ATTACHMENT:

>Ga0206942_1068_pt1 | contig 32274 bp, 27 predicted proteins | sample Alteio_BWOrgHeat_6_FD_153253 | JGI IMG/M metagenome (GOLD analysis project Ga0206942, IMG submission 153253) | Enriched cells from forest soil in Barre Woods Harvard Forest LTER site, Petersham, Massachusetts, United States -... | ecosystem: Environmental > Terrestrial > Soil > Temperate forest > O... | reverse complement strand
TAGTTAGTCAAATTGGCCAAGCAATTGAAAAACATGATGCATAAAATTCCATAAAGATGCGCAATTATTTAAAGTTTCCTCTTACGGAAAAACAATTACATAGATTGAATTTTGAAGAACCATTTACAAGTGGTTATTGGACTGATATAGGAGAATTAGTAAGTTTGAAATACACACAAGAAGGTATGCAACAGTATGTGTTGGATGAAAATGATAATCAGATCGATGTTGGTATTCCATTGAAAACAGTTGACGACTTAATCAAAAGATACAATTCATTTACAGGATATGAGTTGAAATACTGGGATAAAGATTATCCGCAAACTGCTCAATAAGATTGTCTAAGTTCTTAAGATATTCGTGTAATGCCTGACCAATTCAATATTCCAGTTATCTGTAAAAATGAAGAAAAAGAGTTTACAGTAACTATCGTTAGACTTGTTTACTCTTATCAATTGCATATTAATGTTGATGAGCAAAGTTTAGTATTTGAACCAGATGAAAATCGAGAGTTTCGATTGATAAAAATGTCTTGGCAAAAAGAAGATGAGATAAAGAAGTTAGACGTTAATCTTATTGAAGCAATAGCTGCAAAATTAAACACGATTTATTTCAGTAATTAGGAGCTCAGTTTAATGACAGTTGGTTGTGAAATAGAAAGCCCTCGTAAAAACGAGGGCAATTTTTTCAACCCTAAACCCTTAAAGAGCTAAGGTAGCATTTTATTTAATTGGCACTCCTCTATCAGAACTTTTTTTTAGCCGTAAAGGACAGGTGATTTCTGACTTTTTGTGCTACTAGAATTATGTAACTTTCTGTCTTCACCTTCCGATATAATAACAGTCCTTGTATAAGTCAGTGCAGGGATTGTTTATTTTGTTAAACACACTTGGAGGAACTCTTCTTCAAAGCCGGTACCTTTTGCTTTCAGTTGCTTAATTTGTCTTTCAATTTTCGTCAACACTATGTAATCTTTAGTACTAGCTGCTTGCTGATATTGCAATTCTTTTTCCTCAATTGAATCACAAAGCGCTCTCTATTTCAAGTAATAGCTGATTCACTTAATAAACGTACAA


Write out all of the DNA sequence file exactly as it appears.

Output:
>Ga0206942_1068_pt1 | contig 32274 bp, 27 predicted proteins | sample Alteio_BWOrgHeat_6_FD_153253 | JGI IMG/M metagenome (GOLD analysis project Ga0206942, IMG submission 153253) | Enriched cells from forest soil in Barre Woods Harvard Forest LTER site, Petersham, Massachusetts, United States -... | ecosystem: Environmental > Terrestrial > Soil > Temperate forest > O... | reverse complement strand
TAGTTAGTCAAATTGGCCAAGCAATTGAAAAACATGATGCATAAAATTCCATAAAGATGCGCAATTATTTAAAGTTTCCTCTTACGGAAAAACAATTACATAGATTGAATTTTGAAGAACCATTTACAAGTGGTTATTGGACTGATATAGGAGAATTAGTAAGTTTGAAATACACACAAGAAGGTATGCAACAGTATGTGTTGGATGAAAATGATAATCAGATCGATGTTGGTATTCCATTGAAAACAGTTGACGACTTAATCAAAAGATACAATTCATTTACAGGATATGAGTTGAAATACTGGGATAAAGATTATCCGCAAACTGCTCAATAAGATTGTCTAAGTTCTTAAGATATTCGTGTAATGCCTGACCAATTCAATATTCCAGTTATCTGTAAAAATGAAGAAAAAGAGTTTACAGTAACTATCGTTAGACTTGTTTACTCTTATCAATTGCATATTAATGTTGATGAGCAAAGTTTAGTATTTGAACCAGATGAAAATCGAGAGTTTCGATTGATAAAAATGTCTTGGCAAAAAGAAGATGAGATAAAGAAGTTAGACGTTAATCTTATTGAAGCAATAGCTGCAAAATTAAACACGATTTATTTCAGTAATTAGGAGCTCAGTTTAATGACAGTTGGTTGTGAAATAGAAAGCCCTCGTAAAAACGAGGGCAATTTTTTCAACCCTAAACCCTTAAAGAGCTAAGGTAGCATTTTATTTAATTGGCACTCCTCTATCAGAACTTTTTTTTAGCCGTAAAGGACAGGTGATTTCTGACTTTTTGTGCTACTAGAATTATGTAACTTTCTGTCTTCACCTTCCGATATAATAACAGTCCTTGTATAAGTCAGTGCAGGGATTGTTTATTTTGTTAAACACACTTGGAGGAACTCTTCTTCAAAGCCGGTACCTTTTGCTTTCAGTTGCTTAATTTGTCTTTCAATTTTCGTCAACACTATGTAATCTTTAGTACTAGCTGCTTGCTGATATTGCAATTCTTTTTCCTCAATTGAATCACAAAGCGCTCTCTATTTCAAGTAATAGCTGATTCACTTAATAAACGTACAA